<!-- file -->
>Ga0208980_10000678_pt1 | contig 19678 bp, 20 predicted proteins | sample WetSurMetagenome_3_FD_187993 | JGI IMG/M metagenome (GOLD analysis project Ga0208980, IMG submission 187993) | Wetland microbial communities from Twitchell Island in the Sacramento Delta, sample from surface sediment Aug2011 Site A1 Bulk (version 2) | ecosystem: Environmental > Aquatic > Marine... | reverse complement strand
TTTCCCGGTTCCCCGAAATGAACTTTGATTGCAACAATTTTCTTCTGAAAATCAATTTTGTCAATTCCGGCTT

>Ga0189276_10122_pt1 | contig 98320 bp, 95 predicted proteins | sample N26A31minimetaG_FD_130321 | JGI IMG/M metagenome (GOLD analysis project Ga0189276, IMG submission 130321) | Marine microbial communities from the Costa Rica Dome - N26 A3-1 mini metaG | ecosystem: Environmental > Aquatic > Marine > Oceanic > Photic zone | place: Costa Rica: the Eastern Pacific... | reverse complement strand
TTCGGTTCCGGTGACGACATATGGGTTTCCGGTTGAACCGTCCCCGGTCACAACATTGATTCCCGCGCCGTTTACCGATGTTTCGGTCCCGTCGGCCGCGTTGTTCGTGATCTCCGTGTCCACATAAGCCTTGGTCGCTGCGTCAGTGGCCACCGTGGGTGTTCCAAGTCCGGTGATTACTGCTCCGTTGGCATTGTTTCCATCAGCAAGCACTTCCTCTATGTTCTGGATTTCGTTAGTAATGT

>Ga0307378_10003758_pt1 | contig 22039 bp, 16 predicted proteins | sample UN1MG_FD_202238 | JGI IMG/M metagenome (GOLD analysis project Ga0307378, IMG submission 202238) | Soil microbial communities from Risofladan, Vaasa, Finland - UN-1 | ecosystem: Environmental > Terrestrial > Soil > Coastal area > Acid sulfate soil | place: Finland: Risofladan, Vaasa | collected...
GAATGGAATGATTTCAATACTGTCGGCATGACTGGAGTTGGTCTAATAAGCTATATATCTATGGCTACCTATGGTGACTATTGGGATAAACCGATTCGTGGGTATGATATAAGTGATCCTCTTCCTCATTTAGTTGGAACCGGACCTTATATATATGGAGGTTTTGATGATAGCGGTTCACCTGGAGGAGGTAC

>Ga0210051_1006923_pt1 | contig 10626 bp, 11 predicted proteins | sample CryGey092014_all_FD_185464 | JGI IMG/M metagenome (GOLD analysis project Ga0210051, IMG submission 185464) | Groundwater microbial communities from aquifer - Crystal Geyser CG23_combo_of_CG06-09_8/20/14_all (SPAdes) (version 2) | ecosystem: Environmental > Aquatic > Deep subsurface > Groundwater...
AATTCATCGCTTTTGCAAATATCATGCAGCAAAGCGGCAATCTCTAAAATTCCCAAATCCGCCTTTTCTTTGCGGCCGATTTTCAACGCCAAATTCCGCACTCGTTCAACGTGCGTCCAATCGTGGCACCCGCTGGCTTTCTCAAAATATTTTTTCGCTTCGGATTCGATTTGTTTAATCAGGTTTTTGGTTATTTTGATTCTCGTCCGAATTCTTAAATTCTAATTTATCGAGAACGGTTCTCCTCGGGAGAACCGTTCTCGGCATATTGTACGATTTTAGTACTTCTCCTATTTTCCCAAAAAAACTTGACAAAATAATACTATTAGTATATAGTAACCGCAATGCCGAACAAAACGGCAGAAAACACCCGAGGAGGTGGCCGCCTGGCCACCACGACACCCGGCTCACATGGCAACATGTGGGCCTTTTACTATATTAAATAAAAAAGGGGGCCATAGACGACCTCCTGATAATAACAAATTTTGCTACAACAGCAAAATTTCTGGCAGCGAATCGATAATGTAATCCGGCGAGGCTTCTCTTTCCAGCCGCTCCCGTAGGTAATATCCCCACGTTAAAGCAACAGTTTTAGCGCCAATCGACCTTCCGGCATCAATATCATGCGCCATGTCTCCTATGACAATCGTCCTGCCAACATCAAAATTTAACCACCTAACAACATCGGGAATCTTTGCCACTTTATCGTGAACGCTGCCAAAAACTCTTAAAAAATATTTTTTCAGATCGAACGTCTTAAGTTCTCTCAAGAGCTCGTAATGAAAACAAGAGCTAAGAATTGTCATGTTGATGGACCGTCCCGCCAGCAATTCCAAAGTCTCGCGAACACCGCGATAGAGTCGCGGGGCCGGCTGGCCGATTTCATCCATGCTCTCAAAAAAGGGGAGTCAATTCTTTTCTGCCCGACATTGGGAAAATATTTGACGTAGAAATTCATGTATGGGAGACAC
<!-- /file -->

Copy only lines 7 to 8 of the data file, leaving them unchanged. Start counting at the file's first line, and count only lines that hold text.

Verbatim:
>Ga0210051_1006923_pt1 | contig 10626 bp, 11 predicted proteins | sample CryGey092014_all_FD_185464 | JGI IMG/M metagenome (GOLD analysis project Ga0210051, IMG submission 185464) | Groundwater microbial communities from aquifer - Crystal Geyser CG23_combo_of_CG06-09_8/20/14_all (SPAdes) (version 2) | ecosystem: Environmental > Aquatic > Deep subsurface > Groundwater...
AATTCATCGCTTTTGCAAATATCATGCAGCAAAGCGGCAATCTCTAAAATTCCCAAATCCGCCTTTTCTTTGCGGCCGATTTTCAACGCCAAATTCCGCACTCGTTCAACGTGCGTCCAATCGTGGCACCCGCTGGCTTTCTCAAAATATTTTTTCGCTTCGGATTCGATTTGTTTAATCAGGTTTTTGGTTATTTTGATTCTCGTCCGAATTCTTAAATTCTAATTTATCGAGAACGGTTCTCCTCGGGAGAACCGTTCTCGGCATATTGTACGATTTTAGTACTTCTCCTATTTTCCCAAAAAAACTTGACAAAATAATACTATTAGTATATAGTAACCGCAATGCCGAACAAAACGGCAGAAAACACCCGAGGAGGTGGCCGCCTGGCCACCACGACACCCGGCTCACATGGCAACATGTGGGCCTTTTACTATATTAAATAAAAAAGGGGGCCATAGACGACCTCCTGATAATAACAAATTTTGCTACAACAGCAAAATTTCTGGCAGCGAATCGATAATGTAATCCGGCGAGGCTTCTCTTTCCAGCCGCTCCCGTAGGTAATATCCCCACGTTAAAGCAACAGTTTTAGCGCCAATCGACCTTCCGGCATCAATATCATGCGCCATGTCTCCTATGACAATCGTCCTGCCAACATCAAAATTTAACCACCTAACAACATCGGGAATCTTTGCCACTTTATCGTGAACGCTGCCAAAAACTCTTAAAAAATATTTTTTCAGATCGAACGTCTTAAGTTCTCTCAAGAGCTCGTAATGAAAACAAGAGCTAAGAATTGTCATGTTGATGGACCGTCCCGCCAGCAATTCCAAAGTCTCGCGAACACCGCGATAGAGTCGCGGGGCCGGCTGGCCGATTTCATCCATGCTCTCAAAAAAGGGGAGTCAATTCTTTTCTGCCCGACATTGGGAAAATATTTGACGTAGAAATTCATGTATGGGAGACAC